‘Although we’re isolated, we’re not really isolated’: The value of information and communication technology for older people in rural Australia
/ Turi Berg, Rachel Winterton, Maree Petersen and Jeni Warburton — Objective: Drawing from a larger study that identified the supports and services that facilitate wellness among older people from rural communities, this study examined the specific contribution made by information and communication technology (ICT). Methods: Qualitative interviews were undertaken with 60 older adults from six Australian rural areas. A preliminary thematic analysis was conducted, followed by a higher-order inductive analysis. Results: Information and communication technology use was discussed in terms of individual enrichment, and in terms of enabling connections between the individual and their social networks, community and wider service environments. Conclusion:Information and communication technologies may facilitate wellness for rural older people by compensating for geographical and social isolation. In the changing world of health and aged care service delivery, ICTs will be more important than ever for rural older people in building their capacity to access the services, socialisation and support that they need, regardless of location.
Indigenous Ageing Research Feature
Integrative review of older adult loneliness and social isolation in Aotearoa/New Zealand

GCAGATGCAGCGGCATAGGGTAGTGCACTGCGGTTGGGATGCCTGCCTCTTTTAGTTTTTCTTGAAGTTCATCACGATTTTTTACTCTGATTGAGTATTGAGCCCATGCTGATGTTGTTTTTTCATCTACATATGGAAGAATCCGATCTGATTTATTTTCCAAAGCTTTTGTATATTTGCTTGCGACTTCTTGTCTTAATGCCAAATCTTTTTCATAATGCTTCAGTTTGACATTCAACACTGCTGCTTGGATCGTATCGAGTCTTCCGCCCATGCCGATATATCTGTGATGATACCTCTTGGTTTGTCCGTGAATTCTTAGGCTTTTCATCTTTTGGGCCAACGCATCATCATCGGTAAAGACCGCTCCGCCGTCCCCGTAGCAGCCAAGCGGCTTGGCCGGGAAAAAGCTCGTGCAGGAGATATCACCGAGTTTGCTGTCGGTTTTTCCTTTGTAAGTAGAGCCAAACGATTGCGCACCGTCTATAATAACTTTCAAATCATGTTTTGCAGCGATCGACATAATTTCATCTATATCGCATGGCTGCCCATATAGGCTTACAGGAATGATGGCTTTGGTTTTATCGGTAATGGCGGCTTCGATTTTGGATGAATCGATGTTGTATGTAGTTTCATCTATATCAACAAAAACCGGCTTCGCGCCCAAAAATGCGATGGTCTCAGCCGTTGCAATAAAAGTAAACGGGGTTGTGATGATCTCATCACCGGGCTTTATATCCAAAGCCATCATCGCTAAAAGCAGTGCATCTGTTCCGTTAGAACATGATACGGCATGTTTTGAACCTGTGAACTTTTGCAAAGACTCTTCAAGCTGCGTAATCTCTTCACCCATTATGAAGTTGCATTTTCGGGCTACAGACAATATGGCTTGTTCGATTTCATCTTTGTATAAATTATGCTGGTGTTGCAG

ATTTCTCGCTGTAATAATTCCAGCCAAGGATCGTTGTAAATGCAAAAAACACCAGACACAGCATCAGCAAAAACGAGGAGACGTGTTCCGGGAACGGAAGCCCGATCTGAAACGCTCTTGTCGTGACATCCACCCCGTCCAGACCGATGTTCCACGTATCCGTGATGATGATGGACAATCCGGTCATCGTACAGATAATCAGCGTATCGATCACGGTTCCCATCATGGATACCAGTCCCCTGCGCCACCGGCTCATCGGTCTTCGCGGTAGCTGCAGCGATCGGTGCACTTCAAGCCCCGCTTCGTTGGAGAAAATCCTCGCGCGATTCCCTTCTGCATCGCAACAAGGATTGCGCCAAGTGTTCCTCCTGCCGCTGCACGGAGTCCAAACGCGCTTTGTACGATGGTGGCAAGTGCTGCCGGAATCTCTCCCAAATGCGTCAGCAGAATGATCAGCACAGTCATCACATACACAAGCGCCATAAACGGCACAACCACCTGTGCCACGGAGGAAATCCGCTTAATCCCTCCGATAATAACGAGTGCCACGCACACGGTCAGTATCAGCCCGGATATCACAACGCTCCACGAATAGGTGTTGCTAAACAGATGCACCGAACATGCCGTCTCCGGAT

/ Valerie A Wright-St Clair, Stephen Neville, Vanessa Forsyth, Lindsey White and Sara Napier [open access @27 June 2017] — Objective: To conduct an integrative review of empirical studies of loneliness for older people in Aotearoa/New Zealand. Loneliness is a risk factor for older people’s poor physical and cognitive health, serious illness and mortality. A national survey showed loneliness rates vary by gender and ethnicity. Methods: A systematic search of health and social science databases was conducted. Of 21 scrutinised articles, nine were eligible for inclusion and subjected to independent quality appraisal. One qualitative and eight quantitative research articles were selected. Results: Reported levels and rates of loneliness vary across age cohorts. Loneliness was significantly related to social isolation, living alone, depression, suicidal ideation, being female, being M?ori and having a visual impairment. Qualitatively, older Korean immigrants experienced loneliness and social isolation, along with language and cultural differences. Conclusion: Amongst older New Zealanders loneliness is commonly experienced by particular ethnic groups, highlighting a priority for targetted health and social services.
Community care for Indigenous older people: An update / Melissa A Lindeman, Kate Smith, Dina LoGiudice and Mark Elliott — In this brief paper, we outline some important messages in the literature pertaining to community care for Indigenous older people. Such literature has been scarce until relatively recently. These key messages are particularly important as aged care sector reforms are implemented. We highlight significant research findings concerning health, care preferences and service delivery challenges for the provision of community care for this population group. To be successful, a service needs to be relevant, and to be relevant, services need to take a community development approach in their development and ongoing management.
Role of art centres for Aboriginal Australians living with dementia in remote communities